SUPREME COURT OF NEW YORK, APPELLATE DIVISION, FOURTH DEPARTMENT
December 11, 1969
THE PEOPLE OF THE STATE OF NEW YORK, RESPONDENT,
JAMES AMBROSOLI, APPELLANT
Appeal from order of Erie County Court denying motion to vacate judgment of conviction for robbery, first degree, rendered September 13, 1966.
Del Vecchio, J. P., Marsh, Gabrielli, Moule and Bastow, JJ.
Memorandum: Heretofore we affirmed (28 A.D.2d 1090) a judgment convicting appellant of robbery, first degree. The present appeal is from an order denying coram nobis relief. The petition in substance presents the issue as to whether or not certain pretrial identification procedures were so unnecessarily suggestive and conducive to an erroneous identification that they violated due process (Stovall v. Denno, 388 U.S. 293). We normally would remand the case for determination of this issue by the trial court (cf. People v. Schnebly, 33 A.D.2d 882). However, in view of the circumstances surrounding the pretrial identifications demonstrated in the trial record before us we conclude that a determination should be made thereon by this court (cf. People v. Logan, 25 N.Y.2d 184). Upon the trial one Herman, an employee of a gas station, testified that defendant entered the well-lighted station, made a purchase of a pair of gloves, drew a gun from his pocket and took from Herman a substantial sum of money. Defendant was wearing a black jacket and dark trousers. Herman observed appellant walk away and enter a 1957 white Oldsmobile. Appellant was in the station some 10 to 15 minutes. Herman looked the man directly in the face during this period. While this was going on a car operated by one Huggins and containing two passengers drove to one of the gas pumps outside of the station. Each of the three testified in substance that the area was flood-lighted; that each observed a man with dark jacket and dark trousers leave the station and enter a white Oldsmobile. Huggins in his vehicle pursued the Oldsmobile, but lost sight of it in heavy traffic. Each of these four witnesses variously testified that within 30 minutes to an hour later defendant was returned to the station in the custody of police officers and identified by each as the same man each had seen leave the station and enter the white Oldsmobile. Herman also identified him as the man who had committed the robbery. There was further testimony that appellant had been apprehended by the police while driving a 1957 white Oldsmobile. Therein were found gloves similar to those purchased by appellant in the station, a revolver and shells and a sum of money. "The test to be used in determining the propriety of the pretrial identification is one of 'fairness' or, in other words, did the suggestive elements in the identification process make it all but inevitable that the witness would identify the defendant [citing case]. This 'depends on the totality of the circumstances surrounding it' (Stovall v. Denno, supra, at p. 302)." (People v. Logan, supra, p. 191.) Judged by these standards we conclude that none of these pretrial identifications was unfair but was "The prompt identification by * * * the witnesses shortly after the criminal event" and was not "due to suggestive police action or arrangements" (People v. Logan, supra, pp. 188, 194). Thus, there was no deprivation of the due process rights of appellant.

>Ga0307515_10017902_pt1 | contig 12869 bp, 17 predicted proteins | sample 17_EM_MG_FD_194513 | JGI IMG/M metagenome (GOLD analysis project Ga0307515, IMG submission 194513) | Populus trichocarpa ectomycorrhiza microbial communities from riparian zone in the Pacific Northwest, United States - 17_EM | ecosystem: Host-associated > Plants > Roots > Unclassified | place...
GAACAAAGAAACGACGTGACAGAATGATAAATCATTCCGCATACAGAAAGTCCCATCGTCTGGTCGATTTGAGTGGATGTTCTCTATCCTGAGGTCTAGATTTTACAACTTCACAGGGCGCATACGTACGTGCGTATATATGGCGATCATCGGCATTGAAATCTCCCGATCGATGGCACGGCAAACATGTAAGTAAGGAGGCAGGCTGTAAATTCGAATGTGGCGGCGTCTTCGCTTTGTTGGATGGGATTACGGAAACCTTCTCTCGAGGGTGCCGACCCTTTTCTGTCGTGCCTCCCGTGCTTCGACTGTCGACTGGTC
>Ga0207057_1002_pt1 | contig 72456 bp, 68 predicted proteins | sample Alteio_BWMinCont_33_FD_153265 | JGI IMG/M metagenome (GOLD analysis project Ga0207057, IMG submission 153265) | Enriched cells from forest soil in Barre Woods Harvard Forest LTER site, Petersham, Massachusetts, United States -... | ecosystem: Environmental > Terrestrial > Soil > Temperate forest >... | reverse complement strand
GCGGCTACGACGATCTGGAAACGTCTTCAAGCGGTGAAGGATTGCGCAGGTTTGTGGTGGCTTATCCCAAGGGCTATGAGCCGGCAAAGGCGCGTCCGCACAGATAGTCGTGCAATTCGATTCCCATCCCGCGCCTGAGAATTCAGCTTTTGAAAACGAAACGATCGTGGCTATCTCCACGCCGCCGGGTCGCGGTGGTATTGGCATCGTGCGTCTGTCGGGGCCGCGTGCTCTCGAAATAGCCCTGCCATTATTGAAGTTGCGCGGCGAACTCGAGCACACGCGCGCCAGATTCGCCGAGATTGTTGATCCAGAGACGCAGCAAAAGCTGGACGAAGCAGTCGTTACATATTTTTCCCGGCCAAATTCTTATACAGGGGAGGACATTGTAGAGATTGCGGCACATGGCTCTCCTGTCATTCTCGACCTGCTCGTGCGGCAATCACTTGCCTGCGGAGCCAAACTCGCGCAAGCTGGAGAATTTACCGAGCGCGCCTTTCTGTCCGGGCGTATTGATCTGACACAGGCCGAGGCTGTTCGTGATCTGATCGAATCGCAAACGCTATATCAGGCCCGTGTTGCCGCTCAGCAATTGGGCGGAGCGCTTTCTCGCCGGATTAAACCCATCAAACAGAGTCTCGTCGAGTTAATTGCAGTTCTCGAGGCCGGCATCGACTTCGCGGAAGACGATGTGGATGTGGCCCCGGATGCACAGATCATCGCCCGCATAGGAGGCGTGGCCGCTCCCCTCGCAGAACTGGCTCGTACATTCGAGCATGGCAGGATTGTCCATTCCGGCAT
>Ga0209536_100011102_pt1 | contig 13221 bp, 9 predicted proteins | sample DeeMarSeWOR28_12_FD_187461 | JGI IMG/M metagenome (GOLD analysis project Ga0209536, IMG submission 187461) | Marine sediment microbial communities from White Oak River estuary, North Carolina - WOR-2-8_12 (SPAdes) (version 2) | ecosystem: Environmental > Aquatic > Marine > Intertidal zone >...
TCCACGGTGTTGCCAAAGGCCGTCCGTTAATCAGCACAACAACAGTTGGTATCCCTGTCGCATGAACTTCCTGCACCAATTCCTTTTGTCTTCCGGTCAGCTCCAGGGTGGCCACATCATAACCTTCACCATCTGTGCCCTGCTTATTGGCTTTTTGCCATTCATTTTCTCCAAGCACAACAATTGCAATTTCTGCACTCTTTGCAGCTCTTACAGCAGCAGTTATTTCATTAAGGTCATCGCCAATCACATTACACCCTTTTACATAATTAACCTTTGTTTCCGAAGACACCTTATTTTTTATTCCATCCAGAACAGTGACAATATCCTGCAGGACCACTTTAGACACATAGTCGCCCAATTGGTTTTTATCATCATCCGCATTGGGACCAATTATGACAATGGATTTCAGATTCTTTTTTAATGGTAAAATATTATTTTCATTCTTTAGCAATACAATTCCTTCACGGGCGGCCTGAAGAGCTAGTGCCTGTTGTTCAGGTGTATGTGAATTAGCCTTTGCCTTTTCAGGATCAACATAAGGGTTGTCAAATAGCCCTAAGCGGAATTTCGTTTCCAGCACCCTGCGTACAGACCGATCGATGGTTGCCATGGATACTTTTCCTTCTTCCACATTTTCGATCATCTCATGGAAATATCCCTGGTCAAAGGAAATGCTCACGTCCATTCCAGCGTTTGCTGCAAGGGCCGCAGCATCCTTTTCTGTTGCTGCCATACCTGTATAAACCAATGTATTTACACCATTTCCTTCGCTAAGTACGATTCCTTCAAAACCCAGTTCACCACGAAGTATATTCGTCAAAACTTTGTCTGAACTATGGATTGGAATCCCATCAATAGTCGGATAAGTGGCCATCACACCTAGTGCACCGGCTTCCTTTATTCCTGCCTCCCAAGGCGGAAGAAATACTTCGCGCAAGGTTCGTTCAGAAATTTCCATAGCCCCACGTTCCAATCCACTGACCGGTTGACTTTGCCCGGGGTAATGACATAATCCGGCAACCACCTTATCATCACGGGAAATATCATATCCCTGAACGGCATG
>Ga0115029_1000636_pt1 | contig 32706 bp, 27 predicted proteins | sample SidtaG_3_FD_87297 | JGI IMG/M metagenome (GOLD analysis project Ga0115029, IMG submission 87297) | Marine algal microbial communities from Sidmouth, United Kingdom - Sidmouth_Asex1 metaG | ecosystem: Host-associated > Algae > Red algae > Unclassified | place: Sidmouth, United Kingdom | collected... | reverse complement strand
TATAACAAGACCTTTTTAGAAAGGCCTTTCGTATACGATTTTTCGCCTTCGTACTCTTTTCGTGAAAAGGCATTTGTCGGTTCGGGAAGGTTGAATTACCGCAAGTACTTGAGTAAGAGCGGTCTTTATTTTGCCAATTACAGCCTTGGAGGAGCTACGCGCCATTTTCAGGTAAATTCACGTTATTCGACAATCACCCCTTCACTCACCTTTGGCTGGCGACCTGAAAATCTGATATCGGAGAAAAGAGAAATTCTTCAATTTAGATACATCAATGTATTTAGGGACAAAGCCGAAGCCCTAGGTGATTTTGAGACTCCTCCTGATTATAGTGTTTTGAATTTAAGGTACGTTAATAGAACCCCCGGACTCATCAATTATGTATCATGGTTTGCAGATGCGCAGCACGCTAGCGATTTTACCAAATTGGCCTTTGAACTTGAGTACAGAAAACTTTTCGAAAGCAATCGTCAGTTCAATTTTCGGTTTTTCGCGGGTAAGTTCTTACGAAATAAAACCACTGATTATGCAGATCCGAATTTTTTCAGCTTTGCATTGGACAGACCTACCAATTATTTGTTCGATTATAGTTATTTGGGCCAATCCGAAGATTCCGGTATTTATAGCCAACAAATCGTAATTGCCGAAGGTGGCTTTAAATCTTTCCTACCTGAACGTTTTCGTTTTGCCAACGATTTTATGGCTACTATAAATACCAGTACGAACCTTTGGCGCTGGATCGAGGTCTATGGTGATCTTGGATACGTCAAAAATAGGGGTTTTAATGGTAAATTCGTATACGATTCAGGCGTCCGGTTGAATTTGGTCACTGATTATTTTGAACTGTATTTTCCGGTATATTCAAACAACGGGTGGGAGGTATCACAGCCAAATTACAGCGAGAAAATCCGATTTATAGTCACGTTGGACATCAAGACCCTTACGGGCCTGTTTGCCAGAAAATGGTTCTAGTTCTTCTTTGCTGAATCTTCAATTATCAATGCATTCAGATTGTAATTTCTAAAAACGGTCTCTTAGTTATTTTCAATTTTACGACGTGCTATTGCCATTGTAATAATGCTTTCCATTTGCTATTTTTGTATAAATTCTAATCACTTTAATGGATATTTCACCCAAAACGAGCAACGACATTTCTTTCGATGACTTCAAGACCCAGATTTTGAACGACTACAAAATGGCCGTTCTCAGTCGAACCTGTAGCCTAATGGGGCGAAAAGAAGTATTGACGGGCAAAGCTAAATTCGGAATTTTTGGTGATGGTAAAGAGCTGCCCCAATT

Order unanimously affirmed.
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